I've spent most of my life riding horses. The rest I've just wasted.

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        • #24
          I treated my mare with ranitidine without scoping, my vet checked her out and agreed that her symtoms were most likely ulcers and to save money we decided to just try the treatment before scoping. She responded very well to the ranitidine, it was about $25 a week to treat her. Much cheaper than gastrogard!

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          • #25
            Originally posted by TatteredDaydreamer View Post
            As far as the antacid test, what/how many CC's do you generally dose and when? Right before the ride? That might not be a bad idea. Is there a better brand to use?
            I did 60ccs of liquid antacid about 30 minutes before riding or feeding. I typically use Mylanta. I remember there was a reason that I used Mylanta over something else, but I don't recall what that was- it could well have been price, or it could have been flavor. For whatever reason a lot of horses seem to really like the cherry flavor (one in the barn will try to get into the bottle and drink it on his own.)

            If/when the horse improves I switch to omeprazole.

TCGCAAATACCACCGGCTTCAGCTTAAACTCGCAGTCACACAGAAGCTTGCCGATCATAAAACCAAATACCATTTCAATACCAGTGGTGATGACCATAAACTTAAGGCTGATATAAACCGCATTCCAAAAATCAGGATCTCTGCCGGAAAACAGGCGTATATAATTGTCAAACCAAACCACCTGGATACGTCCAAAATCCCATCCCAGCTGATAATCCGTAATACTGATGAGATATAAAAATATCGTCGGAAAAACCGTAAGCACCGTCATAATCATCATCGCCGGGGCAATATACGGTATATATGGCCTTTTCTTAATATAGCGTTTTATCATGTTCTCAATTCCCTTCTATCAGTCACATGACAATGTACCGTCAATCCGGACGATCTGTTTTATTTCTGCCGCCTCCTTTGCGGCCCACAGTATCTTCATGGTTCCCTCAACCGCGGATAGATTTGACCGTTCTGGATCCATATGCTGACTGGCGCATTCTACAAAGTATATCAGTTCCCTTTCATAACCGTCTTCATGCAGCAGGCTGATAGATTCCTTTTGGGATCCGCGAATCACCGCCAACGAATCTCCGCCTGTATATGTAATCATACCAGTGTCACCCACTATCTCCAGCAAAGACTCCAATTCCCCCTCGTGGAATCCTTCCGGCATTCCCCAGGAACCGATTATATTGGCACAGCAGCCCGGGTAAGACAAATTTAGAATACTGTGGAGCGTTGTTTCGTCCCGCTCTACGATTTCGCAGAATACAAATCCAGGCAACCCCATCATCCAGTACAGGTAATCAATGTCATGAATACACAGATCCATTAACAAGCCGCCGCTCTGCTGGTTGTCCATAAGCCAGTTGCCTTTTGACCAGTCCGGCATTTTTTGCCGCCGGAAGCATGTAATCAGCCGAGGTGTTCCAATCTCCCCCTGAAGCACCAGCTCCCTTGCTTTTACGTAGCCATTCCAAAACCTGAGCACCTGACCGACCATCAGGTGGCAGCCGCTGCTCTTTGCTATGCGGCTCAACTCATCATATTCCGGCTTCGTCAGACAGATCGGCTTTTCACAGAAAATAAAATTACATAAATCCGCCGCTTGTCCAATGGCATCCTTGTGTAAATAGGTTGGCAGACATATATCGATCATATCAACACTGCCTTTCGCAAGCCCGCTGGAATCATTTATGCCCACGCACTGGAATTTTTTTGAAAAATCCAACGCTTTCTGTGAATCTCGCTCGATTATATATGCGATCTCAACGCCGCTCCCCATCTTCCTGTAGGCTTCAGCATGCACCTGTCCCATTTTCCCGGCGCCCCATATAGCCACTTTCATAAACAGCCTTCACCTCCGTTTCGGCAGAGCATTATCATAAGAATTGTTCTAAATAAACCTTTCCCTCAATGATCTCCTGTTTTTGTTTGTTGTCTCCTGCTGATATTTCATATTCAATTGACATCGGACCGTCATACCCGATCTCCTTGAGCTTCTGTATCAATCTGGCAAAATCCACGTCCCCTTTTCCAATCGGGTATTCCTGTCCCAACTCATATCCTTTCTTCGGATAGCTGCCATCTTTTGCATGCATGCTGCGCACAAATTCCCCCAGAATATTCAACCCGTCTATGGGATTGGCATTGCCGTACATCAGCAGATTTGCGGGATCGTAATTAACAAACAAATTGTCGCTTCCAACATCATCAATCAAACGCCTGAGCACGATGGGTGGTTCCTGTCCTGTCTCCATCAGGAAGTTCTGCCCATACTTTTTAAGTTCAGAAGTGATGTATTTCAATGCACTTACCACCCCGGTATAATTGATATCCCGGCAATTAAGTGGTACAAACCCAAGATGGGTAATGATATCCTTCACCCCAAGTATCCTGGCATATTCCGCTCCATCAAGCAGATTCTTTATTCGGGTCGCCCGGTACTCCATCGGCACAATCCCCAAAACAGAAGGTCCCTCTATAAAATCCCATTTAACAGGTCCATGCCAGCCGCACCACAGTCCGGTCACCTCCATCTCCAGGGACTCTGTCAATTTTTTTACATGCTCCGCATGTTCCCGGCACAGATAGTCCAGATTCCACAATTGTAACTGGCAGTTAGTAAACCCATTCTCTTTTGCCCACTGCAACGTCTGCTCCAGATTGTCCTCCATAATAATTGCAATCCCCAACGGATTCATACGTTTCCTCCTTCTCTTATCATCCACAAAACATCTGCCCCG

"I'm not always sarcastic. Sometimes I'm asleep." - Harry Dresden

            Amy's Stuff - Rustic chic and country linens and decor
            Support my mom! She's gotta finance her retirement horse somehow.

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            • #26
              When we suspected my horse had ulcers we started curing her with a vet prescribed liquid form of omeprazole. We used one tube a day and after we noticed her symptoms wearing off, we moved to half a tube. Right around that week we were doing half doses, we noticed her symptoms coming back and we had the vet come out to scope her in case we were looking at something maybe stronger or more severe than ulcers. Turns out, she did have ulcers and they were healing fine!

              We also started giving her a flake of alfalfa hay before she was ridden which gave her protein protein protein! It's really important to get protein.